293     is added under version control initially starts out as a local file. An
294     explicit {\tt add} command must be invoked to cause a local file to become
295     versioned. This is a local change until it is committed to the repository,
296     at which point the newly added file becomes visible to other sandboxes.
298     \indexcommand{add}
299     Adding files is accomplished using the {\tt add} command. The add command
300     requires additional arguments which specify what files are to be added.
301     For exaple, to add the local files {\tt macros.lisp} and {\tt README},
302     issue the command:
303     \begin{verbatim}
304     mcvs add macros.lisp README
305     \end{verbatim}
306     Unlike CVS, Meta-CVS allows you to add entire subdirectories at a time.
307     The arguments can be any mixture of files and subdirectories; however,
308     subdirectories are only added if the {\tt -R} option is specified.
309     For example, to add the directories {\tt sources}, {\tt documentation}
310     and the file {\tt INSTALL}.
311     \begin{verbatim}
312     mcvs add -R sources documentation INSTALL
313     \end{verbatim}
314     \index{-R option@{\tt -R} option!of add@of {\tt add}}
315     Like the {\tt create} command, the {\tt add} command scans the
316     files to be added, and computes a list of their suffixes. If there
317     are any hitherto unknown suffixes in the added set, a text editor
318     will be invoked to allow you to specify the treatment of these
319     files.
320     The effect of {\tt mcvs add} is local; the files aren't incorporated
321     into the repository until a commit takes place.
323     \subsection{Reviewing Changes}
325     Before committing local changes, one usually wants to review what those changes
326     are; to find out what files have been added, removed, moved or modified, and to
327     view the differences in modified files.
330     \appendix
332     \section{Glossary}
334     \paragraph{baseline} A crosscut through a collection of version-controlled
335     documents, which selects a specific version of each document.
336     \index{baseline}
338     \paragraph{basename} The short name of a file, excluding the fullp path,
339     if any. For example, the basename of {\tt src/lib/lexer.c} is {\tt lexer.c}.
340     \index{basename}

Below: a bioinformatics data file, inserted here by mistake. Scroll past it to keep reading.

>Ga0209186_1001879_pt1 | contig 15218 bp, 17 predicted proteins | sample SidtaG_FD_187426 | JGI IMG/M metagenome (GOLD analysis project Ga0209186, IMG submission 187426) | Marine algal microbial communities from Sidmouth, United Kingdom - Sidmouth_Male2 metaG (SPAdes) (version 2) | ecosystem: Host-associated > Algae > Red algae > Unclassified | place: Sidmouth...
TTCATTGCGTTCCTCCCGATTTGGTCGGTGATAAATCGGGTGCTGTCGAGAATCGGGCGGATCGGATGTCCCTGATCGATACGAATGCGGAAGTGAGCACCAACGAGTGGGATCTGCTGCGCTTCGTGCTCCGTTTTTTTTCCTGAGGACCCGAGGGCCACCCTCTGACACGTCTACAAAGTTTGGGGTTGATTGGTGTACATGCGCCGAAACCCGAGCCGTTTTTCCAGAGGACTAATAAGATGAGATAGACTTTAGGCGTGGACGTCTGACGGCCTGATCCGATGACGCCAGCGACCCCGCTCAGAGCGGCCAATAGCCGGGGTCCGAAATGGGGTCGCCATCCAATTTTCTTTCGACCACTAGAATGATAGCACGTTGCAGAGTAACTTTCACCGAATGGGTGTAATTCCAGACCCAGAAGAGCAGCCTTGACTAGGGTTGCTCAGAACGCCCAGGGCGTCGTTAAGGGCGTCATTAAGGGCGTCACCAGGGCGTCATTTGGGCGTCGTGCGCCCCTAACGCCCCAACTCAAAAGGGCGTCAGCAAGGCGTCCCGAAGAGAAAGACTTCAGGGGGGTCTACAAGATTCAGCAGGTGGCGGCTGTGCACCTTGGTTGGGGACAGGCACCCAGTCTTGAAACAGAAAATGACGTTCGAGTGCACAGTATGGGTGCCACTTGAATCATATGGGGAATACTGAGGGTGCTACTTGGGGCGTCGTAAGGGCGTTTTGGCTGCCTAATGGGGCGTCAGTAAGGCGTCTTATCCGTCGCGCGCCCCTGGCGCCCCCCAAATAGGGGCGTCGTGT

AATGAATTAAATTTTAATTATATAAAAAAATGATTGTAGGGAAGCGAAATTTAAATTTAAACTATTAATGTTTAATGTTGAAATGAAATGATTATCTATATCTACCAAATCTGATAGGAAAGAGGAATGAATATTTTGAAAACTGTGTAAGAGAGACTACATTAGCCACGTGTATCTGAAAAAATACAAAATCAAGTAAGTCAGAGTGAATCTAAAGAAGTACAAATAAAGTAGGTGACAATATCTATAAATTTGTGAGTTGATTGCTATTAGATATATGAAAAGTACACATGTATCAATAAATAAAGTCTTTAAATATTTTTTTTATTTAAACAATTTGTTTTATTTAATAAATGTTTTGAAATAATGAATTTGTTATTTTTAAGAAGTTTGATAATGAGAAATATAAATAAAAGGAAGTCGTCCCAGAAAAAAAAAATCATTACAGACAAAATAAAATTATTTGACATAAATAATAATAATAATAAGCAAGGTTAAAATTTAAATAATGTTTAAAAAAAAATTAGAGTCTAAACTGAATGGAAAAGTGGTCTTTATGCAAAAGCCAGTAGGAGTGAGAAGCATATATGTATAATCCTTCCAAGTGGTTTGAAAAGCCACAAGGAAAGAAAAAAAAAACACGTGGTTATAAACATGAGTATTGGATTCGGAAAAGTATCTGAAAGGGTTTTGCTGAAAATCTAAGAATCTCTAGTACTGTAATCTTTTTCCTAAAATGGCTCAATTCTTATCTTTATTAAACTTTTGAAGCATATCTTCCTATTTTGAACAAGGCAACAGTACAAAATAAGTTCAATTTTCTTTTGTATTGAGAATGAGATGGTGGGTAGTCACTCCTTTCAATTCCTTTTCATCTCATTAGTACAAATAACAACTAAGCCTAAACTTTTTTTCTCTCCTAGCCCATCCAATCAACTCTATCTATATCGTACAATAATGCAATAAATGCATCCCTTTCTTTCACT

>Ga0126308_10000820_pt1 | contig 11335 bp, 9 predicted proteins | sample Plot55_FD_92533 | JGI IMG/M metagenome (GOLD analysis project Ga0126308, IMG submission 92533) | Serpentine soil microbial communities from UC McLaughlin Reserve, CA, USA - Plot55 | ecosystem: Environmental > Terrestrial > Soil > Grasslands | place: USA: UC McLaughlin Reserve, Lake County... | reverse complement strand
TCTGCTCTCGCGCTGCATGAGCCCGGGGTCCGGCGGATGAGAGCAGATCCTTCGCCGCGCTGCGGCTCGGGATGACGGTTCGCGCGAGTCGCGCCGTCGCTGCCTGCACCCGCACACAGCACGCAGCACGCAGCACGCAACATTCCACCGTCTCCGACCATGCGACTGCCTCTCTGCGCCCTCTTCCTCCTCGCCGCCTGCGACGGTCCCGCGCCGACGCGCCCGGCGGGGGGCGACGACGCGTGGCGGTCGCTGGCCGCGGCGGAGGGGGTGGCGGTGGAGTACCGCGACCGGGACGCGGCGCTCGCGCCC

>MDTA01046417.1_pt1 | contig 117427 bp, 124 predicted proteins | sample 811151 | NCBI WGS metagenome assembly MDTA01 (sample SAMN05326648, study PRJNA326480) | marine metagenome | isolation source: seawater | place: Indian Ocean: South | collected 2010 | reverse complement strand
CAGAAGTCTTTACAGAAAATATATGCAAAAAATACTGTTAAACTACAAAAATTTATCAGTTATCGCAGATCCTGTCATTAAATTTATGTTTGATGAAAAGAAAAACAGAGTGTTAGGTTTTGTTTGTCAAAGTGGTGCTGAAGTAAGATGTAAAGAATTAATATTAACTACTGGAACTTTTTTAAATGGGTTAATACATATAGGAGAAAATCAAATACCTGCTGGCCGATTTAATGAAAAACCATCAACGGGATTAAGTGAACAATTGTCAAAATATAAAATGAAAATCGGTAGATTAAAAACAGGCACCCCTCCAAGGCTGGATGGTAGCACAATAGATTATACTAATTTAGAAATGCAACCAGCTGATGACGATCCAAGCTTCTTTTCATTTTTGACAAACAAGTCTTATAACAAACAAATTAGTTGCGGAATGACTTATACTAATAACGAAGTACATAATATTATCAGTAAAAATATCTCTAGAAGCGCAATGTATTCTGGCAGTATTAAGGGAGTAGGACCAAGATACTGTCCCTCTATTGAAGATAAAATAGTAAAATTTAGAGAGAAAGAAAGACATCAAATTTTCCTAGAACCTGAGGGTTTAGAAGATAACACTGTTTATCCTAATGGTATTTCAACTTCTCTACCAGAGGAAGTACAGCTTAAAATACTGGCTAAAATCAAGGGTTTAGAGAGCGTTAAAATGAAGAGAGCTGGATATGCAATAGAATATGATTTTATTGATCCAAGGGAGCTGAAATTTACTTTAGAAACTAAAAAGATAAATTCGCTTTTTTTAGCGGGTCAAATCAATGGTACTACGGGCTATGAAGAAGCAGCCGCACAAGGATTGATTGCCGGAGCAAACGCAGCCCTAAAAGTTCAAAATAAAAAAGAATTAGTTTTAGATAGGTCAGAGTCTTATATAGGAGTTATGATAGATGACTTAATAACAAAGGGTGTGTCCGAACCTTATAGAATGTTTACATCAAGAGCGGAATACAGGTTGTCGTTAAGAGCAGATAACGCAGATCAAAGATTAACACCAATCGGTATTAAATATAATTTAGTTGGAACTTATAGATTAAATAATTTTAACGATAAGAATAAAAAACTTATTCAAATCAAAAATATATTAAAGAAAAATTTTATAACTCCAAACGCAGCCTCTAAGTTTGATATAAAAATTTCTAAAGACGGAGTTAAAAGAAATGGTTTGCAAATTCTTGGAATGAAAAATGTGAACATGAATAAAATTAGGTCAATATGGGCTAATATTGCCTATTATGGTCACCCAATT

342     \paragraph{commit} To publish local changes to the repository, thereby
343     permanently integrating them into the project history. Commited changes
344     can be picked up in other sandboxes by {\it update}.
346     \paragraph{CVS} Concurrent Versions System. A popular freeware version control
347     suite widely used by free software projects. CVS started as a set of shell
348     scripts written by Dick Grune, who posted the software to Usenet in 1986.
349     Grune's CVS scripts used RCS; they provided higher-level functionality over
350     RCS, automating and simplifying the use of RCS by for instance applying version
351     control operations such as merging to entire sets of files at once.
352     Eventually, CVS was rewritten in C, and directly incorporated the algorithms
353     from RCS while remaining compatible with the RCS file format.
354     \index{CVS}
356     \paragraph{F-file} A user document stored by Meta-CVS, in CVS, having a
357     machine-generated name consisting of the characters {\tt F-} followed
358     by thirty-two hexadecimal digits and an optional suffix.
359     \index{F-file}
361     \paragraph{hard link} An association connecting a directory entry to a file
362     object.
363     \index{hard link}
365     \paragraph{Lisp} {\bf 1.} The standard computing language {\it ANSI Common
366     Lisp}. {\bf 2.} Printed notation, conforming to the ANSI Common Lisp syntax,
367     expressing a potentially complex, nested data structure. {\bf 3.} Program code
368     resulting from the reinterpretation of Lisp data structures as programming
369     language constructs.
370     \index{Lisp}
372     \paragraph{module} An independent set of documents managed as a unit using
373     Meta-CVS.
374     \index{module}
376     \paragraph{sandbox} The working copy of your project.
377     \index{sandbox}
379     \paragraph{suffix} The trailing portion of a {\it basename} which is separated
380     from the rest of the name by a period (.) character. If there are two or
381     more such characters, then it is the longest such portion. If the basename
382     contains no periods, then it has no suffix. If the basename begins with a
383     period, the rest of that entire name is a suffix. Examples:
384     the suffix of {\tt lint.tar.gz} is {\tt tar.gz}; that of {\tt .xshell.rc}
385     is {\tt xshell.rc}; the suffix of {\tt foo.} is the empty string; and neither
386     {\tt .clisprc} nor {\tt README} have a suffix.
387     \index{suffix}
389     \paragraph{tag} A symbolic revision which identifies a {\it baseline}. Tags
390     are used by disciplined developers, or configuration managers, to label
391     software releases so that it is possible to later retrieve the exact baseline
392     of any given release.
393     \index{tag}
395     \paragraph{update} In CVS parlance, to retrieve a version of one or more
396     documents from the repository, merge it with local changes made to the sandbox
397     copy, if any, and then replace that copy. Updating is not only used to
398     incorporate the latest changes from the repository into a sandbox, while
399     preserving any outstanding local modifications, but it is also used for
400     ``navigating'' to old versions and switching among branches.
401 kaz 1.1
402 kaz 1.2 \index{renaming|see {moving}}
403     \printindex
404 kaz 1.1 \end{document}